“The whole tribe of sleight-of-hand men in Europe are mere bunglers when compared with the jugglers in India,” a British observer wrote in 1797. A few years later, the importation of Indian magicians to the West began thanks to a ship’s captain, Peter Campbell.
It occurred to Campbell that, as most people in England would never travel to India to experience first-hand the wonders there, he could make a great deal of money by getting Indian performers to exhibit their talents in England – provided he could persuade some of them to put their taboo of crossing an ocean aside. In 1812 a number of performers duly left for England, and by early 1813, English audiences were eagerly watching sword-swallowers in action on home turf.
For the next hundred or so years there would be a steady trickle of Indian magicians crossing the ocean, while in England and other places, local magicians learned “Indian” tricks or even represented themselves as Indians, so successful was this oriental sleight-of-hand with Western audiences. It opened up new, mysterious, sometimes disturbing worlds and broadened the imaginations of people who had barely heard of India.
The trend flourished past Indian independence, too. In the 1950s, for example, P.C. Sorcar, billing himself variously as “The World’s Greatest Magician” and the “Maharajah of Magic”, merrily sawed girls in half for audiences on both sides of the Atlantic while making full use of radio and television; Gogia Pasha, “the World-Renowned Egyptian [sic] Master of Magic” (as he marketed himself; he was actually Indian) plied his trade as far afield as Australia, presenting an eccentric East-West “fusion” of tricks from “X-ray Eyes” to the “Basket of Death”.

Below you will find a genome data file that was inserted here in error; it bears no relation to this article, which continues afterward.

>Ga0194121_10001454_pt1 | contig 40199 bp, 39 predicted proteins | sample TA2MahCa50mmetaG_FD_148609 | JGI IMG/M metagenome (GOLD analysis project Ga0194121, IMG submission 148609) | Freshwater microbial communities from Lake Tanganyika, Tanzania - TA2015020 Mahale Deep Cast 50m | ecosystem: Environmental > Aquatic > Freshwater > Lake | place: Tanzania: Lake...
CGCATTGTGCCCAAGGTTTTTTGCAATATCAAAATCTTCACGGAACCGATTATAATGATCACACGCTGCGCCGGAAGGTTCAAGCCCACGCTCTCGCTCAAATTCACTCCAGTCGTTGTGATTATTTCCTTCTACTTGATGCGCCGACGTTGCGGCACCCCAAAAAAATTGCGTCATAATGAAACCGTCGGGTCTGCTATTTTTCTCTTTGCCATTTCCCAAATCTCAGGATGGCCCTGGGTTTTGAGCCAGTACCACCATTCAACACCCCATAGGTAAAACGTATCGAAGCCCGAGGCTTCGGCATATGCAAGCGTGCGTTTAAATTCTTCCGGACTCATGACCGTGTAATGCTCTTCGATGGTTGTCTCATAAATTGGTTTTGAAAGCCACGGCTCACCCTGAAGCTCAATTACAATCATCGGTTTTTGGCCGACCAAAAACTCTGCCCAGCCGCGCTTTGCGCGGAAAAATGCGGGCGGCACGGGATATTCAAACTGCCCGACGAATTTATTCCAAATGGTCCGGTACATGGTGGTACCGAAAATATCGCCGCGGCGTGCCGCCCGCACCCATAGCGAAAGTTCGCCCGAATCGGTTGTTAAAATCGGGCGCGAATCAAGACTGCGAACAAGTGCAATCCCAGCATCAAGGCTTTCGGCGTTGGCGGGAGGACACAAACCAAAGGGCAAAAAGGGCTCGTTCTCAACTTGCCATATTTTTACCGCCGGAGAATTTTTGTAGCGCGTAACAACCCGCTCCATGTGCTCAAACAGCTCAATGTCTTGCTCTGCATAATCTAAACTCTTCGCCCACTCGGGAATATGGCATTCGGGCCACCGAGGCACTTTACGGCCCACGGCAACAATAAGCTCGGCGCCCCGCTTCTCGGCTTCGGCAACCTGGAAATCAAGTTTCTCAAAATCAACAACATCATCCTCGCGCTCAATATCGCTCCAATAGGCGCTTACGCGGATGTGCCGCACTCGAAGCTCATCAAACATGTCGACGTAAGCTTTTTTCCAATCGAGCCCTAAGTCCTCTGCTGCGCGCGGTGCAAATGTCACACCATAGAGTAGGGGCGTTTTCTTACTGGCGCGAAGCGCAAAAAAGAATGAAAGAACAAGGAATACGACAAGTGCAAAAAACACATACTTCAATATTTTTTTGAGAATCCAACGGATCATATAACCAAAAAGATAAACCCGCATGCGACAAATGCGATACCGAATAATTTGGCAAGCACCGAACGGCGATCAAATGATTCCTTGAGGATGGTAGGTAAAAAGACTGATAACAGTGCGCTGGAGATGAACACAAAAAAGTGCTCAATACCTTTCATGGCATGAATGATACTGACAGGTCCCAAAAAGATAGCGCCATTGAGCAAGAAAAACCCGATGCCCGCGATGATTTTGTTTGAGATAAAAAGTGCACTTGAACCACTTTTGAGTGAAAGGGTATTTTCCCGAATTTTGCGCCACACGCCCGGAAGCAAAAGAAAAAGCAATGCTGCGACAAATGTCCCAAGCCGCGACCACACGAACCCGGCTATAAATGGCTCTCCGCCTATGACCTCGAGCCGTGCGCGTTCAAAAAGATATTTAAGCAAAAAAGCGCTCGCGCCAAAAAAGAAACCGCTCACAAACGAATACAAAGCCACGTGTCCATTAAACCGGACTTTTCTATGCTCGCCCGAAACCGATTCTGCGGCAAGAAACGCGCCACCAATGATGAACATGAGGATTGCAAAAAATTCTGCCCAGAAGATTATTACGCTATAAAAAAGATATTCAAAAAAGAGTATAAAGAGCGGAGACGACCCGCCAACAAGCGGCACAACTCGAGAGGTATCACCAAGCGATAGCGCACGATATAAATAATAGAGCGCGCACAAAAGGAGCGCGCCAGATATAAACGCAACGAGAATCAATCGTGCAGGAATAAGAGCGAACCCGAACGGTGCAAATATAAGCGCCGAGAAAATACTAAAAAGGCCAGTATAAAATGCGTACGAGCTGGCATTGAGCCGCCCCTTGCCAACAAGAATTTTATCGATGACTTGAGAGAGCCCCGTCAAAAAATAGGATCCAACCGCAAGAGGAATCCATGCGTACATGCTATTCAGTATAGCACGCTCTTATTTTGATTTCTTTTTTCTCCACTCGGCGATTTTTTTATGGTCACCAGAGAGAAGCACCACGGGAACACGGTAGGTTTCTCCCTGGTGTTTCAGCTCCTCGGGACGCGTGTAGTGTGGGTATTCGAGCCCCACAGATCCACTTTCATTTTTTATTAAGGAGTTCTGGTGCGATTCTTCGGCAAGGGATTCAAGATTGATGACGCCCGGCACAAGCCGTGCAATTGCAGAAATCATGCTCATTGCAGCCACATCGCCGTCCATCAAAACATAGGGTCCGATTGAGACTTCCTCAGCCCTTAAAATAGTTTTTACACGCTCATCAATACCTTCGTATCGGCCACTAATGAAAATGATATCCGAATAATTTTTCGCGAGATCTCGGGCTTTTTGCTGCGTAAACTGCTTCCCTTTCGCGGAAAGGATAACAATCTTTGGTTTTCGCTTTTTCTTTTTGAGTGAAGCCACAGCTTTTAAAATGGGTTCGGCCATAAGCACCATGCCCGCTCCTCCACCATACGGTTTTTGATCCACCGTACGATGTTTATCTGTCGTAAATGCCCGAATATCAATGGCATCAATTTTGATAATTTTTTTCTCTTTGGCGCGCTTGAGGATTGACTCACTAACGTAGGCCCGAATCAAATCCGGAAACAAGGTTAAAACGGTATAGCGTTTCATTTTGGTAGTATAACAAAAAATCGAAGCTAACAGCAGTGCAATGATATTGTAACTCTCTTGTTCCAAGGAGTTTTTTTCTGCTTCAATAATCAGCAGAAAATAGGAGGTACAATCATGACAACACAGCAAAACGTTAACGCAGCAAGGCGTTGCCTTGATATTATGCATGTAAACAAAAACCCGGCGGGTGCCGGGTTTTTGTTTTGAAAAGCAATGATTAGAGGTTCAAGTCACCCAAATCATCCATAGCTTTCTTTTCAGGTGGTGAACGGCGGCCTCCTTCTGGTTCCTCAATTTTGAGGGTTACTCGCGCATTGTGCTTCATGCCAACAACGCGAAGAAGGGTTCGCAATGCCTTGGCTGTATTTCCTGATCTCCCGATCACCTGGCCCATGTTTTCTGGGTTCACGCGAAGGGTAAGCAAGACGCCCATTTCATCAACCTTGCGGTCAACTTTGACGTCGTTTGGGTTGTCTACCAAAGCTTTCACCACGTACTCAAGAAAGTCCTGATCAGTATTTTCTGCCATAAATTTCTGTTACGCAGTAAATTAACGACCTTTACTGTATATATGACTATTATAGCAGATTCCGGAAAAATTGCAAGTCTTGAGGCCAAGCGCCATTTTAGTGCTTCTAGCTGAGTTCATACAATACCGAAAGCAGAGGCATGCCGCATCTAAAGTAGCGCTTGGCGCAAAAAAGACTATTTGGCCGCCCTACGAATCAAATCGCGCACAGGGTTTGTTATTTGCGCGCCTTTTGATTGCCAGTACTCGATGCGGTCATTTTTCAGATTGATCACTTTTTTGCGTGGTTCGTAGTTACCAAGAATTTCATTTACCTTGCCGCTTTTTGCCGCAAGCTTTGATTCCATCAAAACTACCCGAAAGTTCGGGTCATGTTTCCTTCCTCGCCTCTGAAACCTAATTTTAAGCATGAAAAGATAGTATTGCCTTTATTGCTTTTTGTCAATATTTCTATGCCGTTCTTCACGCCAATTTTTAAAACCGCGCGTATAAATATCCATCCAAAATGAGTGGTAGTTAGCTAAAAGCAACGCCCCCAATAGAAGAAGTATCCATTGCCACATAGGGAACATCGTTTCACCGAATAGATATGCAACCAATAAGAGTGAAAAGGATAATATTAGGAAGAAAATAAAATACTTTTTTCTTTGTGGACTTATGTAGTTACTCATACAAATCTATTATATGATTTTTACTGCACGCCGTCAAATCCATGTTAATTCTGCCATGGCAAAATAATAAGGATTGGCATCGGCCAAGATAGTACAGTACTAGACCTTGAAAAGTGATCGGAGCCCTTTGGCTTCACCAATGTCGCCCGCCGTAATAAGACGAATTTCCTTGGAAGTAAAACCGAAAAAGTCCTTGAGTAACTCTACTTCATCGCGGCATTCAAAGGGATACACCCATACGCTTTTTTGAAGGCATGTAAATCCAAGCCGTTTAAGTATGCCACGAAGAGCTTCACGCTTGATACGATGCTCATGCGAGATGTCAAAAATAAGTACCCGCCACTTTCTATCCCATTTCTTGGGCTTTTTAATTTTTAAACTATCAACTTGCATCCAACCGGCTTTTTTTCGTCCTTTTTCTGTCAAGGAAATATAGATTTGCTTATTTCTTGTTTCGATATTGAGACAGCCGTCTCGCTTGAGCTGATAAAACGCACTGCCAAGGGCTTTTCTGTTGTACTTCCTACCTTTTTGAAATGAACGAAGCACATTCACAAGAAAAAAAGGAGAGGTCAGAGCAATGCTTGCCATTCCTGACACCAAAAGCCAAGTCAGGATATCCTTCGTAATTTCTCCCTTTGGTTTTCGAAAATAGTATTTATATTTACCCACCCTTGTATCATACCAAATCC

When Western magicians, sensing that the Indians knew a thing or two, began appropriating their skills, the Indians did the same in reverse, as the chapter “From Turbans to Top Hats” explains. Magic, we are told, became more “progressive, scientific, educational” in the Indians’ hands, and they seem to have had little difficulty adapting their skills to modern technology and the expectations of a better-educated audience, Western or otherwise. They made Houdini look like an amateur.
A writer for The Australian newspaper, Zubrzycki has also worked as a tour guide and a diplomat; he has solid academic credentials, having written a doctoral thesis on the connections between Indian and Western magicians, which of course informs a considerable part of this book.
He ends on a word of optimism for the dwindling bands of street magicians in India whose plight frames the book. Rajeev Sethi, a man dedicated to preserving the old arts, including magic, tells him that “they won’t disappear. There will be a reaction,” because people will always want to be wonderstruck. Reading this book goes a long way to making us feel that wonder.
Asian Review of Books